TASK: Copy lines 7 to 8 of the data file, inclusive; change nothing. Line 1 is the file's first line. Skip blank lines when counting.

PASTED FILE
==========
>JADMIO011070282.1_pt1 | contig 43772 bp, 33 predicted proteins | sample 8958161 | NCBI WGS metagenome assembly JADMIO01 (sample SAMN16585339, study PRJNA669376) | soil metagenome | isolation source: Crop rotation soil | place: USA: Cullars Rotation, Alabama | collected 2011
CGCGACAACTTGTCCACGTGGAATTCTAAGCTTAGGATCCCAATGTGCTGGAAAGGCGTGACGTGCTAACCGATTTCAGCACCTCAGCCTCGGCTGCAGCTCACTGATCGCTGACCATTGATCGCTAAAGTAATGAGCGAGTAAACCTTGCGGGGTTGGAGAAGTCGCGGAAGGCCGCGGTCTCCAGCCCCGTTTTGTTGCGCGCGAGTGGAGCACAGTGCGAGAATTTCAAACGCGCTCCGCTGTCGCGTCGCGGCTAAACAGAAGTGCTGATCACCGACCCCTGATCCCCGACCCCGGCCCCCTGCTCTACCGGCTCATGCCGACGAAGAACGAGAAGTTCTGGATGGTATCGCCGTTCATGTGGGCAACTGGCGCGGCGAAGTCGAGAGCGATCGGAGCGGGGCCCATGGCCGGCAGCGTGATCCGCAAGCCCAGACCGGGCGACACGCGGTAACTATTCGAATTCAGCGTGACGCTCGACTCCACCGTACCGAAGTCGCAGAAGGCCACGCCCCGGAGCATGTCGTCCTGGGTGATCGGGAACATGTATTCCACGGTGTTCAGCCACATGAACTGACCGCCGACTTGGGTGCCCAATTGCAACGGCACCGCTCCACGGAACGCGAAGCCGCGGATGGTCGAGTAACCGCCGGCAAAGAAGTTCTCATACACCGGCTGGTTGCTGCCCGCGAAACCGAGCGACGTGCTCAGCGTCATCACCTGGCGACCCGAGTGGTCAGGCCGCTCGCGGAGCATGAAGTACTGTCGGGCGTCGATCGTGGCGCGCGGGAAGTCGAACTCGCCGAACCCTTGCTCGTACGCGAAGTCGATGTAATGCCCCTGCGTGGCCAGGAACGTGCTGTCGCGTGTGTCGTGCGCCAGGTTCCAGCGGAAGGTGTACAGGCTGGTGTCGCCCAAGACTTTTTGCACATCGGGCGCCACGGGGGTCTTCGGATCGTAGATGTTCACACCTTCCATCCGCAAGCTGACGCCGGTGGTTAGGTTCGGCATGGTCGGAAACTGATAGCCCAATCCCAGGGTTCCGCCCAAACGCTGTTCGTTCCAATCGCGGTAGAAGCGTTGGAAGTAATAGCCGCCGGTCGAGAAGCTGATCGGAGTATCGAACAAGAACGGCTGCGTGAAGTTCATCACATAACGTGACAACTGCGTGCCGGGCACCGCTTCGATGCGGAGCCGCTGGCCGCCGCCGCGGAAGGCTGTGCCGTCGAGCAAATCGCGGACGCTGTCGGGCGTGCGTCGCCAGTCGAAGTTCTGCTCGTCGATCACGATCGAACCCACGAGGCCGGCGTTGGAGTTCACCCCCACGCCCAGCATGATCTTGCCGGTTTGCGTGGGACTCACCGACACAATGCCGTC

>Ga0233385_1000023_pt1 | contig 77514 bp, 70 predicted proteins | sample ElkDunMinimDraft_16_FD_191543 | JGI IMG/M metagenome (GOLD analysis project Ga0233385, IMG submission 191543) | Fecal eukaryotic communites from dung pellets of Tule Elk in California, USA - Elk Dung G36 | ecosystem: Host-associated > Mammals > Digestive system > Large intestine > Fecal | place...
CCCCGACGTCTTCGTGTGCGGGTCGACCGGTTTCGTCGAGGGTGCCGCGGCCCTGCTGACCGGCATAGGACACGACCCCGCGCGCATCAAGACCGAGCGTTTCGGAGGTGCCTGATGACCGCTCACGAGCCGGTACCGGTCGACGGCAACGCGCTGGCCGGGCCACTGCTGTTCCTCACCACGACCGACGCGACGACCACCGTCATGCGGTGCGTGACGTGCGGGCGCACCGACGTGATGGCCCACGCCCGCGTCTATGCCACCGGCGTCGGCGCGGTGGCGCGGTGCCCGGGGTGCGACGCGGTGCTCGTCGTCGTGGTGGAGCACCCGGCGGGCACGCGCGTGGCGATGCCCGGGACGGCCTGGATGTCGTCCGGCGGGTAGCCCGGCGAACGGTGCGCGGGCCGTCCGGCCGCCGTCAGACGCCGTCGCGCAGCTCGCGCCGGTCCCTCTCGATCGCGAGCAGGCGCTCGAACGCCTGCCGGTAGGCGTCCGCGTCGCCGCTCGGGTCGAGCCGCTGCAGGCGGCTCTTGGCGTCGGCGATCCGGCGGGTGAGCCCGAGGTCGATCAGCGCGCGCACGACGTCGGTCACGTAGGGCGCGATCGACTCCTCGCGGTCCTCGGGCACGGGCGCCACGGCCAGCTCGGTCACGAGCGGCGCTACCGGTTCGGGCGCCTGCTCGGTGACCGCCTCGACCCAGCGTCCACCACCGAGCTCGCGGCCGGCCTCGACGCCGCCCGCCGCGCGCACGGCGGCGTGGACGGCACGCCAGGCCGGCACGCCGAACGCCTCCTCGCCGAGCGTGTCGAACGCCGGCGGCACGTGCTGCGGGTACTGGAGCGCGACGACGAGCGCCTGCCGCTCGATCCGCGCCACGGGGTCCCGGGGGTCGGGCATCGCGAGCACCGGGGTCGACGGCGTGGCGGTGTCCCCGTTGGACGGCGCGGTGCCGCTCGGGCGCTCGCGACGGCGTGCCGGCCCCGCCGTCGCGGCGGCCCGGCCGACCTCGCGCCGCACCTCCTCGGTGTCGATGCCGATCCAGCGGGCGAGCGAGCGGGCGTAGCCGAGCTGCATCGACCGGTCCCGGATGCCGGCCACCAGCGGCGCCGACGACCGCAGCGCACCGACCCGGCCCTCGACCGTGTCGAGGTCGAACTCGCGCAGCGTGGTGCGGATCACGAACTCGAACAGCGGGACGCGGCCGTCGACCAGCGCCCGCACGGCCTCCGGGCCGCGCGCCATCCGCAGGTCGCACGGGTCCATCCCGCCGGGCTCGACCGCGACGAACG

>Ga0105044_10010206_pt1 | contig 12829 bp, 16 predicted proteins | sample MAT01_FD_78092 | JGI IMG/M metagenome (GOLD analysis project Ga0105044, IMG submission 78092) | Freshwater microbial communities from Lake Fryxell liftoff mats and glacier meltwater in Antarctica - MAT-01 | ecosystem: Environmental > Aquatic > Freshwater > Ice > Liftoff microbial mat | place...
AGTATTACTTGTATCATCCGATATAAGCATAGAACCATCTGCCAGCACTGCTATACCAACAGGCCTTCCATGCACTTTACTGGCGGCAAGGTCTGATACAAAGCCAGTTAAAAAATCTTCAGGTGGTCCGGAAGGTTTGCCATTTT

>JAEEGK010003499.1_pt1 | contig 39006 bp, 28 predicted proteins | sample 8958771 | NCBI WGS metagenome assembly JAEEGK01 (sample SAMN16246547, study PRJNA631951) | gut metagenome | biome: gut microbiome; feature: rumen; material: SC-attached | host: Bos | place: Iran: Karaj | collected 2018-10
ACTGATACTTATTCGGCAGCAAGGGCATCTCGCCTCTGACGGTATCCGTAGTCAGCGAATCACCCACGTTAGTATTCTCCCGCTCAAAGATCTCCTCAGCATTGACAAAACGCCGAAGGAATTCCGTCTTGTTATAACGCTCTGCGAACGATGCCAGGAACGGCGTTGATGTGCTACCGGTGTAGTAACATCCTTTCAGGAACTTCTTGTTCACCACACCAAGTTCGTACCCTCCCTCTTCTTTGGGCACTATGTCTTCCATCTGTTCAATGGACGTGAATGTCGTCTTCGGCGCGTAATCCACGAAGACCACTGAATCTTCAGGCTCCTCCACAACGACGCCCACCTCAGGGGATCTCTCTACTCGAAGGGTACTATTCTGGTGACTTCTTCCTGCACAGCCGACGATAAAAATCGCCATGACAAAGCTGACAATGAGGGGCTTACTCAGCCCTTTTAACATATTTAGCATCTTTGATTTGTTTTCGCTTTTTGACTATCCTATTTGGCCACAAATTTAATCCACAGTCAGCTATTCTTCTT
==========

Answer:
>JAEEGK010003499.1_pt1 | contig 39006 bp, 28 predicted proteins | sample 8958771 | NCBI WGS metagenome assembly JAEEGK01 (sample SAMN16246547, study PRJNA631951) | gut metagenome | biome: gut microbiome; feature: rumen; material: SC-attached | host: Bos | place: Iran: Karaj | collected 2018-10
ACTGATACTTATTCGGCAGCAAGGGCATCTCGCCTCTGACGGTATCCGTAGTCAGCGAATCACCCACGTTAGTATTCTCCCGCTCAAAGATCTCCTCAGCATTGACAAAACGCCGAAGGAATTCCGTCTTGTTATAACGCTCTGCGAACGATGCCAGGAACGGCGTTGATGTGCTACCGGTGTAGTAACATCCTTTCAGGAACTTCTTGTTCACCACACCAAGTTCGTACCCTCCCTCTTCTTTGGGCACTATGTCTTCCATCTGTTCAATGGACGTGAATGTCGTCTTCGGCGCGTAATCCACGAAGACCACTGAATCTTCAGGCTCCTCCACAACGACGCCCACCTCAGGGGATCTCTCTACTCGAAGGGTACTATTCTGGTGACTTCTTCCTGCACAGCCGACGATAAAAATCGCCATGACAAAGCTGACAATGAGGGGCTTACTCAGCCCTTTTAACATATTTAGCATCTTTGATTTGTTTTCGCTTTTTGACTATCCTATTTGGCCACAAATTTAATCCACAGTCAGCTATTCTTCTT